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There, lurking in the darkness of every man’s heart, is the voice. “The Voice!” It’s the voice of shame. The voice of shame says things like, “I am unworthy; I am ugly; I am weak; I am stupid.” It’s that loud voice that echoes in the chambers of our mind, “Don’t be yourself; run and hide.”

In the Fall of 2013, and into the Winter of 2014, I began to recognize the voice. For me it was a voice of unworthiness that had hampered all my relationships. It was a voice that needed to be needed in everything I endeavored to do. My need for recognition and popularity had driven me as far back as I could remember. From being captain of my sports teams as a kid, to becoming a church planter and lead pastor, I craved the limelight.

All I knew to do at the time, was pray. I began prayer-walking every day. For the next four years, I walked and prayed daily, sometimes for hours and miles at a time. Then, the strangest thing happened.

When I would return from my long walks, I would be surprised to find some men hanging out at my fire pit. They would often bring a cigar (which I must admit was the ticket to honest conversations), we would sit there and share our hearts together. These men became my new “church.” These were men I didn’t even know that well, but they knew me. They understood my pain. They sat there. Not unlike Job’s friends (before they started talking too much), their presence was a healing salve to my troubled heart.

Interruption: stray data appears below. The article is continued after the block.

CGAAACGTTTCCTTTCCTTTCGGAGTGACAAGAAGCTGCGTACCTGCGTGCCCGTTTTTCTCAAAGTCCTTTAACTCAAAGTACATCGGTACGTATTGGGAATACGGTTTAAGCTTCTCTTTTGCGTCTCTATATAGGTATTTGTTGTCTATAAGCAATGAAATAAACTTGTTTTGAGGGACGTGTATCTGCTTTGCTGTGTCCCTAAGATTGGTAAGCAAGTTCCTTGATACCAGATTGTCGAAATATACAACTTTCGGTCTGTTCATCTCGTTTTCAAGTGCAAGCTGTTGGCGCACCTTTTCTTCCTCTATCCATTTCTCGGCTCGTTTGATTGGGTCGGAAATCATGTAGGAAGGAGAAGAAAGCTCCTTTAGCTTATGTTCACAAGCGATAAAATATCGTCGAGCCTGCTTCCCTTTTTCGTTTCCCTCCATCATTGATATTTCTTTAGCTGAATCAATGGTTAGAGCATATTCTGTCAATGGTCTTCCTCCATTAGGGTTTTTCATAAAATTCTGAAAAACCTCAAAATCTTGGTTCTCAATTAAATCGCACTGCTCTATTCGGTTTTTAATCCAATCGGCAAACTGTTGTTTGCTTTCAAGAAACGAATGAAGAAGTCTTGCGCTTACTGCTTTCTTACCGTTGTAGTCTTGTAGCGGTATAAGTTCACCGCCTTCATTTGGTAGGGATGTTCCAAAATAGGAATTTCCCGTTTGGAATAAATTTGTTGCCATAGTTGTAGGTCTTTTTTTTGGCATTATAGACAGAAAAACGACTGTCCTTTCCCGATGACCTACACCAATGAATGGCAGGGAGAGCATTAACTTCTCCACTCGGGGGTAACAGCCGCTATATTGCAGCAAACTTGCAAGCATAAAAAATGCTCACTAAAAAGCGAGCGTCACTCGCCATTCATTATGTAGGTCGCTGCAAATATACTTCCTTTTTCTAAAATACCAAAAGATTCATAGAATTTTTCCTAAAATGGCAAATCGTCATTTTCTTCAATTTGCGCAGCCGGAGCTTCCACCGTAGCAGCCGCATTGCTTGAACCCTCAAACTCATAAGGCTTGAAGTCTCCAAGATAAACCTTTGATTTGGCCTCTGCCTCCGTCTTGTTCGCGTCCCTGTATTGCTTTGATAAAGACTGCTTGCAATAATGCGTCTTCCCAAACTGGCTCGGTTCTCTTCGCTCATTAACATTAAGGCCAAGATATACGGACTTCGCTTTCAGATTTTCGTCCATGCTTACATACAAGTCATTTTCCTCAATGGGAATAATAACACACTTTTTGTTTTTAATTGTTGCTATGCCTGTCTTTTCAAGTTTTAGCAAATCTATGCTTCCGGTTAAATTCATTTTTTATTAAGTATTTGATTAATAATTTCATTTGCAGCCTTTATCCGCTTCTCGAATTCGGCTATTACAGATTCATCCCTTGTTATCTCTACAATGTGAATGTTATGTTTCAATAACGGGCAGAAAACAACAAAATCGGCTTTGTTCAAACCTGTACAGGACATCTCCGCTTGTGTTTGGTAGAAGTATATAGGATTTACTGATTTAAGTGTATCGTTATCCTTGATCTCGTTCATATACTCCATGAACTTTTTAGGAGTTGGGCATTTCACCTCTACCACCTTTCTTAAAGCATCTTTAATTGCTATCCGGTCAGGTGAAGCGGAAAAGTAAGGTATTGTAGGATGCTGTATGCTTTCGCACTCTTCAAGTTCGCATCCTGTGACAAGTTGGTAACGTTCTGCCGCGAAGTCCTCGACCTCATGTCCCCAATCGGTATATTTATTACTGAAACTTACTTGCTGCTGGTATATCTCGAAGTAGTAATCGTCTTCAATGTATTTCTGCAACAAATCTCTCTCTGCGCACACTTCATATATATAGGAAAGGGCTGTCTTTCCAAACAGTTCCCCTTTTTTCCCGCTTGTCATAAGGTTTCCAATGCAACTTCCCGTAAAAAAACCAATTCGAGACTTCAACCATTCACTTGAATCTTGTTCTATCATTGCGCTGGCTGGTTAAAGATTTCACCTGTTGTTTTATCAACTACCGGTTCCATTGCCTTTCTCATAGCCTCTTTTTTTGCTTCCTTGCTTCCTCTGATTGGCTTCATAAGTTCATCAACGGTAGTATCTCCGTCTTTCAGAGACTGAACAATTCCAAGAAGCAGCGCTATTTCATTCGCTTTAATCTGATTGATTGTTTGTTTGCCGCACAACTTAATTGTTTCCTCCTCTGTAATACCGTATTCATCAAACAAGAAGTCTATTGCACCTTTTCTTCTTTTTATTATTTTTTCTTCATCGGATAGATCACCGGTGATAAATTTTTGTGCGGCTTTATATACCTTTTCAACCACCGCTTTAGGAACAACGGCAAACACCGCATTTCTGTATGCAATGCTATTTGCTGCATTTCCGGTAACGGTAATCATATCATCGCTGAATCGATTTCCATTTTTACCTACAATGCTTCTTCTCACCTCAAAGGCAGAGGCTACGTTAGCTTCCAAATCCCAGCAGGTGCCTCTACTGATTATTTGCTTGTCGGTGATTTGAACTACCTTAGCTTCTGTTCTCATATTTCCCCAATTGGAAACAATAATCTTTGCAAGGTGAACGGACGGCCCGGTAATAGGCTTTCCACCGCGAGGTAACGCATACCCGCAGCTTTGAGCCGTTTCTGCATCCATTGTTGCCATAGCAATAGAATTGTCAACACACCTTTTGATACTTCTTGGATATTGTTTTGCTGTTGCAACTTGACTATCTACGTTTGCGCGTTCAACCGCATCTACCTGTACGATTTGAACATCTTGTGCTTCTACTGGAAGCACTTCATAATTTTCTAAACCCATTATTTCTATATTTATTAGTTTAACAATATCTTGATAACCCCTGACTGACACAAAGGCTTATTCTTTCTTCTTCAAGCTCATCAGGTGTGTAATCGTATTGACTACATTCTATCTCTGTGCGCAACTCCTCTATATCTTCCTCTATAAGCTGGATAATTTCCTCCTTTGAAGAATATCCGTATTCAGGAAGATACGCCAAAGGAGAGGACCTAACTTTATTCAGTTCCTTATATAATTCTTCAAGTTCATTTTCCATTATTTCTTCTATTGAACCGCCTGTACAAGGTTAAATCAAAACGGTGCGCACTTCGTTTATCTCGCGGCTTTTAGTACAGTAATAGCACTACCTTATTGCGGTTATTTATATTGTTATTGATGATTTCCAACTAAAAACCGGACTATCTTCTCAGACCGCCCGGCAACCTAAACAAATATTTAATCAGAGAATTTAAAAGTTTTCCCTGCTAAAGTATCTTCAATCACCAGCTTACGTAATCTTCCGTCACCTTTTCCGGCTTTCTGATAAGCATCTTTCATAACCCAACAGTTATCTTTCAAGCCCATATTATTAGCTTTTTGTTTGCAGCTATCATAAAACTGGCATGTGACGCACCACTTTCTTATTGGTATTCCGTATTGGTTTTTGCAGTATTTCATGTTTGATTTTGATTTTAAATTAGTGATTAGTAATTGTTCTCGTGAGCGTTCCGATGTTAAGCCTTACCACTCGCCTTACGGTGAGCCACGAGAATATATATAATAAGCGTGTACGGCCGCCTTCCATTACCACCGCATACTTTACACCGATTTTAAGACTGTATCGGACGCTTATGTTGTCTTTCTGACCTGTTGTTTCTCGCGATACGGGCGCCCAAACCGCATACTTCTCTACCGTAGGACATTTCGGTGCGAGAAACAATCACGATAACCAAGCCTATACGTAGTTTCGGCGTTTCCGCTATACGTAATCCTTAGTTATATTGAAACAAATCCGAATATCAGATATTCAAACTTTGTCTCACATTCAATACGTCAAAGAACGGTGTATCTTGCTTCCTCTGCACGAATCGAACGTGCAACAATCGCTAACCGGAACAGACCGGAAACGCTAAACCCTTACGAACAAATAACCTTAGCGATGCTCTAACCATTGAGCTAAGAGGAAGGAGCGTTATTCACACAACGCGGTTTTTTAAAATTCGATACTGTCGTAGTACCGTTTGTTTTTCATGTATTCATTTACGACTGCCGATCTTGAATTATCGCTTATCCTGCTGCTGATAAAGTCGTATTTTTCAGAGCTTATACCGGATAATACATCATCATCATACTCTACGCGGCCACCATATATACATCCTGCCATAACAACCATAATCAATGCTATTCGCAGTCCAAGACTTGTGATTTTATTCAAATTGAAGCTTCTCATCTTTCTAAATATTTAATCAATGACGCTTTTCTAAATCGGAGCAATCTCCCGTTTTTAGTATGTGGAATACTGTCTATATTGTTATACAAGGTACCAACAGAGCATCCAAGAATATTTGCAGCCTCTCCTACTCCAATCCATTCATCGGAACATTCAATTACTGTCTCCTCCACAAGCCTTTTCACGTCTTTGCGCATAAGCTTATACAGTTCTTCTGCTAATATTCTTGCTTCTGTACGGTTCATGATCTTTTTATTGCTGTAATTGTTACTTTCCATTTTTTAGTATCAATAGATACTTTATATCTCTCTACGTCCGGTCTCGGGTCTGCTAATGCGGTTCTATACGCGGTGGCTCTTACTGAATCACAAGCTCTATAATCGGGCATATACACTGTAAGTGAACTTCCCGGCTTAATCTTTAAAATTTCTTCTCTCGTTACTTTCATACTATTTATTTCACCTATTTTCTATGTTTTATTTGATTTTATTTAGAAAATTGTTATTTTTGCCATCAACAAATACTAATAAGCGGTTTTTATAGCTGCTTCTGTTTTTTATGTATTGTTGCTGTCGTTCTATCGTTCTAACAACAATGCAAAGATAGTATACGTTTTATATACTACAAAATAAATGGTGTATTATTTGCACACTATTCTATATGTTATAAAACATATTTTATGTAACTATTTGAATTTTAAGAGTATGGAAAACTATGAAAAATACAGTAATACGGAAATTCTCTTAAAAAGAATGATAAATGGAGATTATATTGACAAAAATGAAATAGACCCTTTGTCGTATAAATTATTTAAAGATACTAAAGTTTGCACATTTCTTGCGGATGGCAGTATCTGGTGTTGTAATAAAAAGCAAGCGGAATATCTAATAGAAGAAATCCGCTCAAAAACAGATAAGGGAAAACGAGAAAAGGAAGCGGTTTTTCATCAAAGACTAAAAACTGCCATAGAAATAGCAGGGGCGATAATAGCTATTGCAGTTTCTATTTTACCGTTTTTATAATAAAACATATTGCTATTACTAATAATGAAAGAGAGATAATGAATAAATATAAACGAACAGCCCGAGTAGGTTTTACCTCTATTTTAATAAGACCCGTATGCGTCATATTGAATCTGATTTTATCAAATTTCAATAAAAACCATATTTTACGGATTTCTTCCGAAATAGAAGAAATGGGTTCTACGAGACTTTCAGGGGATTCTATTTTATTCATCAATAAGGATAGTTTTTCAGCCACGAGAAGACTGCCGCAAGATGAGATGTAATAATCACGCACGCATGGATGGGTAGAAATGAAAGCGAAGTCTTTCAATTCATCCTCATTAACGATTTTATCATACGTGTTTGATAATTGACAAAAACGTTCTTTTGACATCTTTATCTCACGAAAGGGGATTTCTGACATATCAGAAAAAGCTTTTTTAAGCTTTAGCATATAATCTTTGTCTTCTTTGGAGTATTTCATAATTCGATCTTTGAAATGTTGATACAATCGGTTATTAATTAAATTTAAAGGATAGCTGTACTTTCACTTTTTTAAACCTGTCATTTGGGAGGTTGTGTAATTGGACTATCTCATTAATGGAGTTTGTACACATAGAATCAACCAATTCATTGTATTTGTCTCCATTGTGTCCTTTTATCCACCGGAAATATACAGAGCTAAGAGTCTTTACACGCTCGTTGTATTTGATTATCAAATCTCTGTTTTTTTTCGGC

Sitting by the fire, they listened to my shame struggles; they listened and listened. They cared. As Kent Miller, my counselor and friend, unpacked my inner battles in our counseling sessions, I opened up with these men. As I opened my dark places, something very powerful began to happen.

It was only a slight flicker at first. But not unlike the spark that lights a fire, as I opened up my heart to these trusted men, I could feel a new healing invading the darkness of my heart.

I was discovering that the only real healing from shame comes through vulnerability. Vulnerability with some trusted friends. Liz had always been there for me, but there was something happening through these men that was shocking. They had no reason to believe in me, trust me, or care about me. But they listened and even began to open up about their own struggles.

We quickly became a brotherhood of “Bloodstained Allies.”

It was through the vulnerability of these bloodstained allies that I discovered the channel of a new spring of living water. It was freedom. Freedom to just be myself. Regardless of title, position, or power, I felt the freedom of “true self.” The true self for which I had been created. The true self that had been lost. Bloodstained allies were being used by God to initiate me into real manhood. The manhood of being my true self. More on this next week.


Pastor Steve

Steve Holt M.A., D.D.